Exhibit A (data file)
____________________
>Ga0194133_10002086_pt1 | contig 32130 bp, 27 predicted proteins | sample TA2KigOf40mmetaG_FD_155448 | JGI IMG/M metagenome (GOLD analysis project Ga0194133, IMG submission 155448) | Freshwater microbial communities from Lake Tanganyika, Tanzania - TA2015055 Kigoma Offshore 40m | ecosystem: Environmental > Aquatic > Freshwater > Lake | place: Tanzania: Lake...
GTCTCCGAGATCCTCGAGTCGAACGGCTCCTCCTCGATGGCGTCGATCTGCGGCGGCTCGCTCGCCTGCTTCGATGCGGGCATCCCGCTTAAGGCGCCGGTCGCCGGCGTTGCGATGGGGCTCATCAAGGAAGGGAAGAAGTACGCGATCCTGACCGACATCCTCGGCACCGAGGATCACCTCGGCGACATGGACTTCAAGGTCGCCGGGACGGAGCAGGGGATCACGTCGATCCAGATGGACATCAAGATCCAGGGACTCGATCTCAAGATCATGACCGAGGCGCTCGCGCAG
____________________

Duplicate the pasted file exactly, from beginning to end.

>Ga0194133_10002086_pt1 | contig 32130 bp, 27 predicted proteins | sample TA2KigOf40mmetaG_FD_155448 | JGI IMG/M metagenome (GOLD analysis project Ga0194133, IMG submission 155448) | Freshwater microbial communities from Lake Tanganyika, Tanzania - TA2015055 Kigoma Offshore 40m | ecosystem: Environmental > Aquatic > Freshwater > Lake | place: Tanzania: Lake...
GTCTCCGAGATCCTCGAGTCGAACGGCTCCTCCTCGATGGCGTCGATCTGCGGCGGCTCGCTCGCCTGCTTCGATGCGGGCATCCCGCTTAAGGCGCCGGTCGCCGGCGTTGCGATGGGGCTCATCAAGGAAGGGAAGAAGTACGCGATCCTGACCGACATCCTCGGCACCGAGGATCACCTCGGCGACATGGACTTCAAGGTCGCCGGGACGGAGCAGGGGATCACGTCGATCCAGATGGACATCAAGATCCAGGGACTCGATCTCAAGATCATGACCGAGGCGCTCGCGCAG